When developing embedded software, each piece of software is specifically designed for the hardware it will control. Unlike general-purpose software that we use in our computers, embedded software tends to perform a limited number of functions, and is tailored for efficiency and reliability.


The Basics

At its core, embedded software communicates directly with the device hardware, receiving inputs and controlling outputs. For example, in a pacemaker, the software might receive input from a heart rate sensor, interpret this data, and then output the right signals to control the pacing of the heart.

The software is typically written in a low-level language, such as C or C++, which allows for direct control of the hardware and efficient use of resources.


The Present

Over time, the use of embedded software has become more widespread. Researchers are engaging in new applications of using this technology that provides medical teams with devices that are more impactful, made of higher quality, and deliver better patient care.


The Future

Moreover, with the rise of IoT, these devices are increasingly interconnected, allowing for real-time data sharing and remote control. This helps to significantly enhance medical device capabilities and improve patient care.


Implications of Embedded Software Development for Medical Devices

When embedded software is being developed for use in a medical device, it has vastly different specifications and requirements than non-medical applications.

First and foremost, it must be safe for the patient and operator and cannot have any risk of undergoing system failure.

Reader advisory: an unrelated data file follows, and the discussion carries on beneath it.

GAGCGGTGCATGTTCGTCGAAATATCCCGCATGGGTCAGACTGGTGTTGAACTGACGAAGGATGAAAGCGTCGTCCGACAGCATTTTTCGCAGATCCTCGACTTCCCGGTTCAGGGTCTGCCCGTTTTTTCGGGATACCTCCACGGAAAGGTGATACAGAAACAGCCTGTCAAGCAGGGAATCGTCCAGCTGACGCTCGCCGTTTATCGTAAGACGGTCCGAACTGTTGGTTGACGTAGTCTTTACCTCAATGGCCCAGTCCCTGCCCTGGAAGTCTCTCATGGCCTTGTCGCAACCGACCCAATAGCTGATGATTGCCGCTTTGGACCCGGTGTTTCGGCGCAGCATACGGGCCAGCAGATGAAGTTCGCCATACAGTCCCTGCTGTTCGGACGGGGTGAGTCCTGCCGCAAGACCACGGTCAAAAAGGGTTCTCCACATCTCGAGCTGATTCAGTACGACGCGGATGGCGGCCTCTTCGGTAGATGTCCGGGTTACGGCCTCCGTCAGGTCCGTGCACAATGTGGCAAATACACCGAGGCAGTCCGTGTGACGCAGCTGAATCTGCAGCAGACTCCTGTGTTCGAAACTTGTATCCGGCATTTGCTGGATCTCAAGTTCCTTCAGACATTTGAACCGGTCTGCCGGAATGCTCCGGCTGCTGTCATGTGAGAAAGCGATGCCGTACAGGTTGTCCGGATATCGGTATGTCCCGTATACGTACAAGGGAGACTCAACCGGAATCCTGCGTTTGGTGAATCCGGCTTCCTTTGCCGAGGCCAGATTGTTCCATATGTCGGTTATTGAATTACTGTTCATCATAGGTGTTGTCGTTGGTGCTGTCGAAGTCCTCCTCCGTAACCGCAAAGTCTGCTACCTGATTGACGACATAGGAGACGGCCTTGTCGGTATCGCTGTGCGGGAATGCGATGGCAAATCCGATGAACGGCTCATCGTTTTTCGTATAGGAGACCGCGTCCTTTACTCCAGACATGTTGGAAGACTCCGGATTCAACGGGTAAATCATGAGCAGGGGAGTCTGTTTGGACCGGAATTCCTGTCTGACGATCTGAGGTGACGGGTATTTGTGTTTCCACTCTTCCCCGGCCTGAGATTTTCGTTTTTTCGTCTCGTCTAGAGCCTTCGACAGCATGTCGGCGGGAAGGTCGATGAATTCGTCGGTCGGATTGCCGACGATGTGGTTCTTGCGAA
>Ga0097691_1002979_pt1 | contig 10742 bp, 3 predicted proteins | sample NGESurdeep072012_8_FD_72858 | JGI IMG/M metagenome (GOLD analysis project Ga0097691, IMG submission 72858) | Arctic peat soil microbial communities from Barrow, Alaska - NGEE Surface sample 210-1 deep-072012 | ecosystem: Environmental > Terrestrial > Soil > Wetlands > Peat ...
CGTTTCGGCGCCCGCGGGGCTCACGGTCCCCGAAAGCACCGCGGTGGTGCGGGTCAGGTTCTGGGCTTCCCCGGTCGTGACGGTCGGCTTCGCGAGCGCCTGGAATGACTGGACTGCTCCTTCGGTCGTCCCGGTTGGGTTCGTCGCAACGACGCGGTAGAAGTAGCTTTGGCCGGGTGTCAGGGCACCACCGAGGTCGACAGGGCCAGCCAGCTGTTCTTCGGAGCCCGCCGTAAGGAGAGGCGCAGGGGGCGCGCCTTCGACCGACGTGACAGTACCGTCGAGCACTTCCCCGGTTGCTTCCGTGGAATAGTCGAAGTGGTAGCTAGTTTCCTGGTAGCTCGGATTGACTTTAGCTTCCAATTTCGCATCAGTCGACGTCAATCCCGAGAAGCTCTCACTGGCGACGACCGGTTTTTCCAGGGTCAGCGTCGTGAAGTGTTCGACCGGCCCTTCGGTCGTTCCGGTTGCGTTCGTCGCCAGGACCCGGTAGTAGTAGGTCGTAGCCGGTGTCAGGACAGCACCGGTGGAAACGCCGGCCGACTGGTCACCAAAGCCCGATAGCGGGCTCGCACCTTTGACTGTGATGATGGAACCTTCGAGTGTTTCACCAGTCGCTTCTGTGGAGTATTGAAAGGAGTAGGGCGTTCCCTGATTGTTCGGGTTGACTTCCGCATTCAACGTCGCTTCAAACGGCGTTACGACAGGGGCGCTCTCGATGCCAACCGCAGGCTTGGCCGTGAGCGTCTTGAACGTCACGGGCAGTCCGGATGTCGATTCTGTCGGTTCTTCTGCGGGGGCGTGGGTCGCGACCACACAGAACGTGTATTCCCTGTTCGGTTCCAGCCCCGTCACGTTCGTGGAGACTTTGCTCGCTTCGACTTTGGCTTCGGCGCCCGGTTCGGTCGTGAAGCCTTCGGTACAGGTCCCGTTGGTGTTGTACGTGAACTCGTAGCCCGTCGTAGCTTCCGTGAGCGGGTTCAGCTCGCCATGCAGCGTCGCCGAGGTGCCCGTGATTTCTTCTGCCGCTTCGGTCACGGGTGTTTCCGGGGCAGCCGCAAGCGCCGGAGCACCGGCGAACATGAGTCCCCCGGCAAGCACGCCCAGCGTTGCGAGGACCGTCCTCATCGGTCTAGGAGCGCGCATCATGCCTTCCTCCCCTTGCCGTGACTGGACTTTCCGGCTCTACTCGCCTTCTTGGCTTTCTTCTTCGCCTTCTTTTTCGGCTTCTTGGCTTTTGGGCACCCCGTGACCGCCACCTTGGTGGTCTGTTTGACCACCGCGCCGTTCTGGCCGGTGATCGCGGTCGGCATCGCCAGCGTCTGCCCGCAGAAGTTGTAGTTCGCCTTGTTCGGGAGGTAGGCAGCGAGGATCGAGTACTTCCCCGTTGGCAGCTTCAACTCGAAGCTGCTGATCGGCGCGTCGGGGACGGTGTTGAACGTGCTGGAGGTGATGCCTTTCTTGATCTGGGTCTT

Embedded software must:

  • Meet the essential requirements of the EU’s Medical Device Directive (MDR).
  • Comply with the FDA’s Center for Devices and Radiological Health (CDRH) requirements.
  • Meet cybersecurity requirements and eliminate medical cybersecurity vulnerabilities.
  • Adhere to other regulatory compliance requirements for the specific type of device being created.


Compliance for medical device design is complicated. Learn the details in our blog:


How Embedded Systems in Medical Devices Are Changing Healthcare

Embedded systems in medical devices are revolutionizing healthcare in numerous ways. Below are a few examples

  • Enhanced Connectivity: Embedded software that incorporates IoT, cloud and AI technology is completely changing the way patients, doctors and medical teams connect. Patients are able to have greater control over their health care plan and doctors can monitor patient conditions with more accuracy.
  • Enhanced Monitoring. Embedded systems have made possible wearable devices that track a variety of biometrics. These devices are increasingly popular and contribute to earlier detection of certain diseases, better patient outcomes and improved patient care solutions.
  • Better Chronic Care Management. Chronic conditions, such as hypertension or diabetes, are notoriously challenging to manage. Embedded systems equipped with cloud-based technology help care teams overcome challenges when managing these conditions.


Develop Embedded Software Solutions for Medical Devices the Easy Way

Embedded software engineering has become an integral part of the modern medical device development process. Not only are the devices being built adding incredible value to the medical community, but the processes used to build new software has also increased in capability and sophistication.

When developing software for a medical device, it’s essential to partner with a team that knows the ropes and has demonstrated excellence in this field. At RBC Medical, we have helped numerous researchers and manufacturers create certification-ready embedded software solutions for new and existing medical devices.

To learn how we do it, contact us.